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Beginner's Guide to Understanding Exposure.


 

So you bought your first DSLR and are not sure if it was a good idea or not. Or, perhaps you bought an advanced compact camera as your photography friend told you to get something with manual exposure controls. So now what do you do?

Virtually all cameras; compact cameras, compact system cameras, and even DSLRs - except for the professional-grade DSLRs have an Auto exposure control. This allows the novice to begin taking photos right out of the box. While this will suffice for many situations, at some point, you may wish to go beyond Auto exposure, as that is where the land of creativity lies - photography speaking.

What is exposure anyway? For any given photo, the camera will capture a certain amount of light. The amount of light it recieves must be just so, or the photo will not be correct. Just like making pancakes; too much or too little water will not provide a good result. Proper exposure is like using the proper amount of water for your pancakes.

This holds true for both film and digital cameras. The film or digital sensor must receive just the right amount of light when taking a photo. For cameras with an Auto mode, this is done automatically for you, with the camera taking the reading and adjusting itself. While this works most of the time, it does not work all of the time.


Blurry photo.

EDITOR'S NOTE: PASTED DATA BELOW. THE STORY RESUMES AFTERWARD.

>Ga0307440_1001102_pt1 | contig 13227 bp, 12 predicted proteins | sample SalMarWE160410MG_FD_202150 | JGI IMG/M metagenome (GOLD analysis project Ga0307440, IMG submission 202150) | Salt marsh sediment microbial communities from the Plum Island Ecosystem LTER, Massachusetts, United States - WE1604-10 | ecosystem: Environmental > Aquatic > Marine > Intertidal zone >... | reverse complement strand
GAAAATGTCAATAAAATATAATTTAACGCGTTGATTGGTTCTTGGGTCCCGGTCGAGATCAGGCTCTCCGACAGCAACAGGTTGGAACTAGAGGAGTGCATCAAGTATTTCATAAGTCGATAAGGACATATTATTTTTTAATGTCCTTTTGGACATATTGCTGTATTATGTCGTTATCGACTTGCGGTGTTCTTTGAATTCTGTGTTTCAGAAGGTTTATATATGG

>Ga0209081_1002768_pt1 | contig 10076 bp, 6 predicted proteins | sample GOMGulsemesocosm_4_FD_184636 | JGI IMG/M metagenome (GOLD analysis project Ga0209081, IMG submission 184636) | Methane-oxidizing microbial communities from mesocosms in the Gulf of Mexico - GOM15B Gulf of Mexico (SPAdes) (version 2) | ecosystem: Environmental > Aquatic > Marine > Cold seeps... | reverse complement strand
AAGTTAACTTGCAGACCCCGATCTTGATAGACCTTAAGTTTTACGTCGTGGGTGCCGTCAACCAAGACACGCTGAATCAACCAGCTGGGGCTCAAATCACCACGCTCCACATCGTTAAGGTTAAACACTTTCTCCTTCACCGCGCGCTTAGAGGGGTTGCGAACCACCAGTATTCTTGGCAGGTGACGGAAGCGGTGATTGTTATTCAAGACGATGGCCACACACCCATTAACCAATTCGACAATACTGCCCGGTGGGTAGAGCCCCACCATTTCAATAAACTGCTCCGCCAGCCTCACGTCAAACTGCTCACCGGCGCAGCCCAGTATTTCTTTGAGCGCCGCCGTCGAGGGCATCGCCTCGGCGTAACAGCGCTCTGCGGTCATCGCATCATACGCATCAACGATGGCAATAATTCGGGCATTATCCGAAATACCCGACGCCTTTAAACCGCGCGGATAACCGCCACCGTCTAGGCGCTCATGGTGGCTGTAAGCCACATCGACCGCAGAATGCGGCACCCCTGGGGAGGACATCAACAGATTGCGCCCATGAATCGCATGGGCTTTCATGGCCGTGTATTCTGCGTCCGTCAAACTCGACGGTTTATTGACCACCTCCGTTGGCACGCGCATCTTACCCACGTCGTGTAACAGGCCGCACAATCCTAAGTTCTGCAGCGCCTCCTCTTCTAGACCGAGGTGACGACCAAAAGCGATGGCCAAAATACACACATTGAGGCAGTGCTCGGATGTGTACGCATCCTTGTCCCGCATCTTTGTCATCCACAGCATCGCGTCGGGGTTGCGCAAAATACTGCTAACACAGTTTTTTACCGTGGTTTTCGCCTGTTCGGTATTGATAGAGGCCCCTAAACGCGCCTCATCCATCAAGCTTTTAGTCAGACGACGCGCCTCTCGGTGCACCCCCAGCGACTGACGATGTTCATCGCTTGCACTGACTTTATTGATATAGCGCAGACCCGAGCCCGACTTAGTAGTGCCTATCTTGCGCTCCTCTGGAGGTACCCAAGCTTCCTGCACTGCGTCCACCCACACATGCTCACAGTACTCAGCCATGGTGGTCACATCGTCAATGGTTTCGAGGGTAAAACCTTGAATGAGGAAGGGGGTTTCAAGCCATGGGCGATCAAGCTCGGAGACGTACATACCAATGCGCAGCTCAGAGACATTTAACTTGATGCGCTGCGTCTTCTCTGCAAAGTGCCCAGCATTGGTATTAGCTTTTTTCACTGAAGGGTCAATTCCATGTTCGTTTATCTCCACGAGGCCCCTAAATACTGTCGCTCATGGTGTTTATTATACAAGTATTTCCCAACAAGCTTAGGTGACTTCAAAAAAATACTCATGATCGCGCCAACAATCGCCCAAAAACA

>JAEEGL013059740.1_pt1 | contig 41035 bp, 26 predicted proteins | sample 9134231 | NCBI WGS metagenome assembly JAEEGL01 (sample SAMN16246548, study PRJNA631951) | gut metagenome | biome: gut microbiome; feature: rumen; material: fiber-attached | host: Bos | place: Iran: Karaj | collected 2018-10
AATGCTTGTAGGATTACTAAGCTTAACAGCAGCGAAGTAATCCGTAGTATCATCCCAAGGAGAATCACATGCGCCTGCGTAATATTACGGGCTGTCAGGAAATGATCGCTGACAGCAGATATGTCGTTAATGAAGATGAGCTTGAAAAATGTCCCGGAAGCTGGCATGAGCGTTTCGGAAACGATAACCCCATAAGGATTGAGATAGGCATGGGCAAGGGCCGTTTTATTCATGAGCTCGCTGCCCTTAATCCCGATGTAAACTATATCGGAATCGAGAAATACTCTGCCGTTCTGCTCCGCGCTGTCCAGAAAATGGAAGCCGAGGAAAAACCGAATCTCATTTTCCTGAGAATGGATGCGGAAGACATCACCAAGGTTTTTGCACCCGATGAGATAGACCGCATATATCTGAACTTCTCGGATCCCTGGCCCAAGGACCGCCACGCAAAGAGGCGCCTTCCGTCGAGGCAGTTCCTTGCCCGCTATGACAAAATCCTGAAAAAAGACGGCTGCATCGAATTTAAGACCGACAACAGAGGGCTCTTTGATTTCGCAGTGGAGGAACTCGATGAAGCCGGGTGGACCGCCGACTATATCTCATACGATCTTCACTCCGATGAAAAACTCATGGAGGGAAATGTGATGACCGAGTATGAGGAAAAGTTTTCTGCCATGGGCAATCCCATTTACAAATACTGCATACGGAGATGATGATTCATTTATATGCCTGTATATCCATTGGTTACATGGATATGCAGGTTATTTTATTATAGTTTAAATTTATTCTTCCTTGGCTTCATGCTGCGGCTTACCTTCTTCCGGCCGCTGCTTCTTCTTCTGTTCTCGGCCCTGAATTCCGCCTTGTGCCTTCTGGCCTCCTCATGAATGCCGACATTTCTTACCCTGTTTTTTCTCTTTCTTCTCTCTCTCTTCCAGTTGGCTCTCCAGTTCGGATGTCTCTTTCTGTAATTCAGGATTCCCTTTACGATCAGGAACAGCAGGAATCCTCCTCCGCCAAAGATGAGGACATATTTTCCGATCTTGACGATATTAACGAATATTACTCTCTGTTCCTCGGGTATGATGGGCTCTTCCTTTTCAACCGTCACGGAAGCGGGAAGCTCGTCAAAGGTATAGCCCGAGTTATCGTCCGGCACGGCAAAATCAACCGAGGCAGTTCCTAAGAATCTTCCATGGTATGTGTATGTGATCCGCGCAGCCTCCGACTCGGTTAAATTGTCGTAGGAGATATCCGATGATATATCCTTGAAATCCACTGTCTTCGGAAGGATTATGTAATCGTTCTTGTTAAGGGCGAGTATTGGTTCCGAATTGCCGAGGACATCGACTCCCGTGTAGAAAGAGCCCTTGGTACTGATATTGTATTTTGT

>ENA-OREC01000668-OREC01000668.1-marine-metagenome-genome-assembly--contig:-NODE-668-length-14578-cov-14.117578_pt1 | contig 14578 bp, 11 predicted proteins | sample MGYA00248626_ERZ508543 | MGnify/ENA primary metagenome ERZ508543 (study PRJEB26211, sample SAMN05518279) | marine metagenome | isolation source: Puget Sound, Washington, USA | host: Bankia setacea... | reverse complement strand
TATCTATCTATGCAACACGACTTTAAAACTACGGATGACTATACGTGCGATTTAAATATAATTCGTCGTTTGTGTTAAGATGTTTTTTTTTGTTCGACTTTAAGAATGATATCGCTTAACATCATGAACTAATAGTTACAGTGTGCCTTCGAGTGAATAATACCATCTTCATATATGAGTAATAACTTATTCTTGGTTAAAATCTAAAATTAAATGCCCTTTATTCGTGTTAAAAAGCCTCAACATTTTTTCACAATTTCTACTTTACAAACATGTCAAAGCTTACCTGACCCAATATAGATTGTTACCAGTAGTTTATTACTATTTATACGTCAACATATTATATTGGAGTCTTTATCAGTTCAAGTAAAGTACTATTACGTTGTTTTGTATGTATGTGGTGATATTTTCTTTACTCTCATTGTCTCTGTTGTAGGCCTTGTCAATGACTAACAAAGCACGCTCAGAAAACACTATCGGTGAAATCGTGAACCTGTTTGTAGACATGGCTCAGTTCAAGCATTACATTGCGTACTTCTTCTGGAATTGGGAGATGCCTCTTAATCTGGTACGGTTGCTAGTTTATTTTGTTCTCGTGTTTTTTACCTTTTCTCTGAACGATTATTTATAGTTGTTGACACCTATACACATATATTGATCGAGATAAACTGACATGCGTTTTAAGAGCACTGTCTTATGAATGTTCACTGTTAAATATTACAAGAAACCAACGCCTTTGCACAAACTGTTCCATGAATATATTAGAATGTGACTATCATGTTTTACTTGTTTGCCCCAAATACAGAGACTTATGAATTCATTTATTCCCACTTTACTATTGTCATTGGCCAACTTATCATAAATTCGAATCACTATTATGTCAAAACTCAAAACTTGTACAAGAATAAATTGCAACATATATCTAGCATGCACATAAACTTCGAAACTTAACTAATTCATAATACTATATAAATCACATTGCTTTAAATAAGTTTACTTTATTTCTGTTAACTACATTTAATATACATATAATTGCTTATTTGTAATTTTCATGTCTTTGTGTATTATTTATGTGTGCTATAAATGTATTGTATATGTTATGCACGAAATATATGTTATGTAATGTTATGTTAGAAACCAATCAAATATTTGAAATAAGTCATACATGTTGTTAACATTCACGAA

Photo too dark.

Background OK, subject too dark.

We've all had photos such as this that just didn't work. In every case, it was because the exposure was not correct.


Anatomy of a Photo

As shown below, there are three things that regulate the amount of light that creates the photo. The diameter of the Aperture, the length of time the shutter is open, and the electrical sensitivity of the sensor. These three characteristics work in harmony to (hopefully) cause just the right amount of light to be used for the photo. Collectively, this is called the "exposure", and the harmony of the exposure is called the "exposure triangle".

When your camera is in auto mode, these three characteristics are controlled by the camera as to what it thinks is the best combination. However, when you take the camera out of manual mode, you have control over each setting.

A rookie mistake is to misunderstand that there are limits as to what the settings can be. You cannot arbitrarily set the three entities to anything you wish. You must not only balance the three settings, but you must also ensure they are within the bounds of what the camera is capable of.

 


 

Sensor Electrical Sensitivity: This is called ISO, and it dictates how sensitive the sensor is. The more sensitive the sensor, the more light it can detect. However, there is a downside to this - and that is noise. The more sensitive you make the sensor, the more noise the photo will have.


Low noise photo - using a low ISO setting.

High noise photo - using a high ISO setting.

A good analogy is an AM radio station. If you are listening to a local AM radio station with a strong signal, you can hear the station with little if any background noise. But if you tune in a weak station, you may have to turn up the volume, and will hear a lot of background static, and in the worst case, it may completely drown out the signal from the station. ISO noise is an optical representation of this scenario. When you have a strong source of light, you can use a low ISO and achieve a noise free photo. But when the light is weak, you may have to increase the ISO, which increases background noise in the photo.